“Marty was seated in the front row with his entire family,” Kevin said, “and all of WDI crowded in the patio behind them. It was quite an event!”

For Marty’s retirement bash, Kevin paid homage to Marty’s first endeavor with Disney – the creation of The Disneyland News, which debuted on Disneyland’s opening day in July of 1955.

Guests received a specially produced copy of The Martyland News, a take-off on the Marty-created newspaper, which included scores of touching tributes from Marty’s Imagineering staff … known affectionately as “Marty’s Kids.”

Indeed, the theme of the night was Martyland.

One of the many Marty/Disneyland-themed posters created for Marty Sklar’s retirement party. [Courtesy of Kevin Rafferty]
“We decorated everything like Disneyland … but with a Marty twist,” Kevin said.

“I also wrote and created a bunch of full-size attraction posters we hung up everywhere for such beloved attractions as: Sklar Tours, Sklarzan’s Treehouse, Pirates of the Sklaribbean, Splash Martin, Space Martin, Mad Tea Marty, Martyhorn Bobsleds, AMartyca the Beautiful, and many more!”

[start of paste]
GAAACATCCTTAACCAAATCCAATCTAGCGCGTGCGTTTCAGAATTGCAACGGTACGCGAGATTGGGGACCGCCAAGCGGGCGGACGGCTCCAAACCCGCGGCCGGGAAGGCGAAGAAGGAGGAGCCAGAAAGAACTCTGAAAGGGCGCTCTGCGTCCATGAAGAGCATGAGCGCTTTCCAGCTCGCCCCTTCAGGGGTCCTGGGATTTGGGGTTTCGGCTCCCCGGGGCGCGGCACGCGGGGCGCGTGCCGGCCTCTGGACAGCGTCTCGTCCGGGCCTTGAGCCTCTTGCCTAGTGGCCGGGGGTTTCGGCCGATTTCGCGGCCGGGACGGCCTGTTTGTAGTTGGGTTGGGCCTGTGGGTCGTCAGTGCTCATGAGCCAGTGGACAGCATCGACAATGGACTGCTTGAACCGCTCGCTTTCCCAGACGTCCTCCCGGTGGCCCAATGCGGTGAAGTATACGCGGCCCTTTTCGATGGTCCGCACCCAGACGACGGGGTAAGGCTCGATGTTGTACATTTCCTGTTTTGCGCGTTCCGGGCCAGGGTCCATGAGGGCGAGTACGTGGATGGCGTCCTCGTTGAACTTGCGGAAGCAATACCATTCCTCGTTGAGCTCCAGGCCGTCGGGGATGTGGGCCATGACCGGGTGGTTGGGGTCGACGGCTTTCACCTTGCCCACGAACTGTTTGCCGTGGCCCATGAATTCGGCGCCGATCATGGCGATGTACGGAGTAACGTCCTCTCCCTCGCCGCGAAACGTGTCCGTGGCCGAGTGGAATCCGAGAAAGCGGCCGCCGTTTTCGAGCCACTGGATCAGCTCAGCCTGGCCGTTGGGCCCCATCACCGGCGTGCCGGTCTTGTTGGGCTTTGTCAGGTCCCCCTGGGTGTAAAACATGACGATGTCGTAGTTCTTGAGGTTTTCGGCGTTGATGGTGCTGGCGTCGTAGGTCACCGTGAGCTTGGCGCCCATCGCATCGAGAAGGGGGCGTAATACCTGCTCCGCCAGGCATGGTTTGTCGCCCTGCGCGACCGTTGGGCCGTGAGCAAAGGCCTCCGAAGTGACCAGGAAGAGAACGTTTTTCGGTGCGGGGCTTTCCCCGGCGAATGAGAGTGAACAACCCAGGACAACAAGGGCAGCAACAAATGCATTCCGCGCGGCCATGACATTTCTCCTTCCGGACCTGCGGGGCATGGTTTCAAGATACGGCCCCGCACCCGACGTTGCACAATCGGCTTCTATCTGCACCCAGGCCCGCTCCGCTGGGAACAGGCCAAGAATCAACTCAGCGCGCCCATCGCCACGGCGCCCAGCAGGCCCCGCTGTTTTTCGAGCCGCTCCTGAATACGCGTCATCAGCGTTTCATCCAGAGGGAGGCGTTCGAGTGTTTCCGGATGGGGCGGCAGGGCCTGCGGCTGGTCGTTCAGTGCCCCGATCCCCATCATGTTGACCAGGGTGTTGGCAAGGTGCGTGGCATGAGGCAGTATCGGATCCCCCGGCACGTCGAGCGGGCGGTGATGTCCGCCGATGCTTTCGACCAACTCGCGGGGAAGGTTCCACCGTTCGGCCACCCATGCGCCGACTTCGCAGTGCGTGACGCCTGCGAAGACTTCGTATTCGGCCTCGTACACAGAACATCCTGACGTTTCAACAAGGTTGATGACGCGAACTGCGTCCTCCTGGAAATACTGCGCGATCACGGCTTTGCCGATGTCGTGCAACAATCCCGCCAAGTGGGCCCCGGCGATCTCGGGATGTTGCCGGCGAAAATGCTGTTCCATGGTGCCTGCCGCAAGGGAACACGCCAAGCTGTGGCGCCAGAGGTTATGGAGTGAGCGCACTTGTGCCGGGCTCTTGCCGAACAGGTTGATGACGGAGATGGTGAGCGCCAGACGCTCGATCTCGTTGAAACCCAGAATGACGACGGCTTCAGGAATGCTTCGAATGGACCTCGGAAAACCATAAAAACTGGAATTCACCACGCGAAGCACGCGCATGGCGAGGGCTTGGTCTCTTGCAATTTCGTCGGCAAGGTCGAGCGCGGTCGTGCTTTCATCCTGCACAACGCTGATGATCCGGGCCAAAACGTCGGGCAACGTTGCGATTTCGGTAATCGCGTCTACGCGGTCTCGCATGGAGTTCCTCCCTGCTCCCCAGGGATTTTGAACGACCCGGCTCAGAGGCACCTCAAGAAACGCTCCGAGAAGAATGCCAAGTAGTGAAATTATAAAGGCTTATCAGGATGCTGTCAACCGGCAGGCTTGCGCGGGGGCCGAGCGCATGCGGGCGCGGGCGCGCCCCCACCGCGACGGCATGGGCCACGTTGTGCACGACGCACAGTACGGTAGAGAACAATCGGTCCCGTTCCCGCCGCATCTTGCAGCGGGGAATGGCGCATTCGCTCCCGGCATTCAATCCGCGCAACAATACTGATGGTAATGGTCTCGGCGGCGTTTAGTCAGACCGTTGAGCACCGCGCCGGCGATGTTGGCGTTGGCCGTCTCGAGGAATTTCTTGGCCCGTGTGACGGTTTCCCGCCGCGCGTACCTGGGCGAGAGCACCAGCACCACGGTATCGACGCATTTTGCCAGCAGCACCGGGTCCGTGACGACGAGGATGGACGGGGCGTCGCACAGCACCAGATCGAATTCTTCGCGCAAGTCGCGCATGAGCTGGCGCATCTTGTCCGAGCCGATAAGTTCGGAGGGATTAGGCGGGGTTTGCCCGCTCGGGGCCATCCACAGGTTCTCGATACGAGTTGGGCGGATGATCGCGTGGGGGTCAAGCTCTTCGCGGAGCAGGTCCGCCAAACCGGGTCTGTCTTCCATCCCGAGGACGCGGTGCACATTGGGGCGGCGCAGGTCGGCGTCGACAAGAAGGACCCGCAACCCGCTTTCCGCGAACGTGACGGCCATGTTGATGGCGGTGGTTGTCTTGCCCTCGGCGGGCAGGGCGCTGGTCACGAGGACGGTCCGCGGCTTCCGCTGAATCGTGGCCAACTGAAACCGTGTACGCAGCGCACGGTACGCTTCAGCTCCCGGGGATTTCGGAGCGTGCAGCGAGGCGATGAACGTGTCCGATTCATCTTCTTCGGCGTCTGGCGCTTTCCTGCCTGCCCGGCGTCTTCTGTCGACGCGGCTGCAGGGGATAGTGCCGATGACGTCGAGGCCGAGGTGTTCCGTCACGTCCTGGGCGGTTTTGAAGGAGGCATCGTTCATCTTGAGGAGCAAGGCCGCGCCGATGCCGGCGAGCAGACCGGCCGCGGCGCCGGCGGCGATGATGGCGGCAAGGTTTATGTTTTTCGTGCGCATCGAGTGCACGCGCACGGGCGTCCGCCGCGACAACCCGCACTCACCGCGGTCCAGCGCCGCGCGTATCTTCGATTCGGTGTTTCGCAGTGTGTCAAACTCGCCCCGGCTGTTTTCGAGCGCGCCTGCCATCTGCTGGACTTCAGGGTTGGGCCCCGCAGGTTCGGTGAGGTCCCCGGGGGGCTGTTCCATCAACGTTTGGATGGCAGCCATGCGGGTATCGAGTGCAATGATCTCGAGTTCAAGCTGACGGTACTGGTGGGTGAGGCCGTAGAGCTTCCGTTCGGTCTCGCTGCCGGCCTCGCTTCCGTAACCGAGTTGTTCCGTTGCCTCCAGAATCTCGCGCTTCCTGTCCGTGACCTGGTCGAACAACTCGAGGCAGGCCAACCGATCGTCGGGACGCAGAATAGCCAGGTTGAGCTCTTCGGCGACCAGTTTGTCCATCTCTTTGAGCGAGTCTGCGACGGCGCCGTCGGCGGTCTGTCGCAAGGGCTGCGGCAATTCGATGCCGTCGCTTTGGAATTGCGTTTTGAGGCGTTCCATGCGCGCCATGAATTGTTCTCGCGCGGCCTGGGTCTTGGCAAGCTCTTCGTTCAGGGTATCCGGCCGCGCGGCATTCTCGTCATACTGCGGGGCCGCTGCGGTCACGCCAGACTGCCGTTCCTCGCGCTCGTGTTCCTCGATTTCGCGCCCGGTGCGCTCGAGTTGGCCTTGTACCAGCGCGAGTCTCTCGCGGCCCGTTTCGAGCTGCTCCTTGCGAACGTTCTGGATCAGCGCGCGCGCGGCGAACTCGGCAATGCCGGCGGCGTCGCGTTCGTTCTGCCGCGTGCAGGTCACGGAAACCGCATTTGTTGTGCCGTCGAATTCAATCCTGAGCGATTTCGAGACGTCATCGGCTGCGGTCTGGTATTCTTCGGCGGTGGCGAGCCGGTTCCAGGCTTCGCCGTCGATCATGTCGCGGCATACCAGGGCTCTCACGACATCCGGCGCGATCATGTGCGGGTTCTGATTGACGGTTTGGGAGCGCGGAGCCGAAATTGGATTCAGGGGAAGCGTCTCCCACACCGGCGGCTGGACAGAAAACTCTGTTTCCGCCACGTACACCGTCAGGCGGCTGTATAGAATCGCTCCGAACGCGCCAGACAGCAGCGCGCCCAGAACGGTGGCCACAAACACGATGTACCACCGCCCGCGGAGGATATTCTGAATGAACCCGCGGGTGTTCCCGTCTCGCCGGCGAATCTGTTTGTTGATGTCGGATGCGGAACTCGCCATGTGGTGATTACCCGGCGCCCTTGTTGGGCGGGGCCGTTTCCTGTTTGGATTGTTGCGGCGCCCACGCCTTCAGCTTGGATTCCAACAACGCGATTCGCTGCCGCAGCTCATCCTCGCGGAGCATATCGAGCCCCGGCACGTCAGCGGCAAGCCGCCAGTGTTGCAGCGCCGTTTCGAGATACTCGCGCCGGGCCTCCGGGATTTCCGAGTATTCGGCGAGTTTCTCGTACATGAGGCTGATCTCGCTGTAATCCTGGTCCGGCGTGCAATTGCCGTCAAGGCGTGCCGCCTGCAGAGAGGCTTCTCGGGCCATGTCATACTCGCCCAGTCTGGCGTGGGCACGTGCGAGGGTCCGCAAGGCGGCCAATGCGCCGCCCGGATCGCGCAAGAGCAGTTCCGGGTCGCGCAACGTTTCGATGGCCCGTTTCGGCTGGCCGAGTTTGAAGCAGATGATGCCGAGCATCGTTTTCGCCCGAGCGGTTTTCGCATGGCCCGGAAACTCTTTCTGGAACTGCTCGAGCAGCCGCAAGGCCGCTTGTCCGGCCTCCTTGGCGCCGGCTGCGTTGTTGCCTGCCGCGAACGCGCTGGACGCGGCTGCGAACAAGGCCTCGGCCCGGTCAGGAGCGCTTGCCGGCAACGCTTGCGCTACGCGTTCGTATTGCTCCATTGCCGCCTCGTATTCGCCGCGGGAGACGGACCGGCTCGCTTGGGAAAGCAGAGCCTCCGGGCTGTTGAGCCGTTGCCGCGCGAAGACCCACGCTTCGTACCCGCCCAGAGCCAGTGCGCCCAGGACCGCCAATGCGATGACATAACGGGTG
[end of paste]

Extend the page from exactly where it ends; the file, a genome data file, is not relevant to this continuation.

Those who knew Marty know how enamored he was of the music created for Disney parks and attractions. And he was particularly fond of the songs written by Richard and Robert Sherman.

For Marty’s retirement party, “We had a grand piano brought out on a make-shift stage (in front of the old Mickey’s of Glendale location) and Richard Sherman and Marty reminisced a bit next to the piano,” Kevin said.

Richard went on to sing Marty’s favorite Sherman brothers’ song, the haunting “Magic Journeys,” from the Magic Kingdom attraction.

Walt Disney Imagineering’s headquarters in Glendale, California. [AllEars.Net]
Topping things off, Marty was presented with a hand-crafted statue/model created by the members of Disney’s model shop.

“It was a scale model of a conference room with concept art on the wall and a sculpt of Marty himself standing in the room looking at the art,” Kevin said. “Really spectacular.”

Looking back on the night, Kevin said that “it was a proper send-off for Marty, that’s for sure. The whole thing was funny and touching.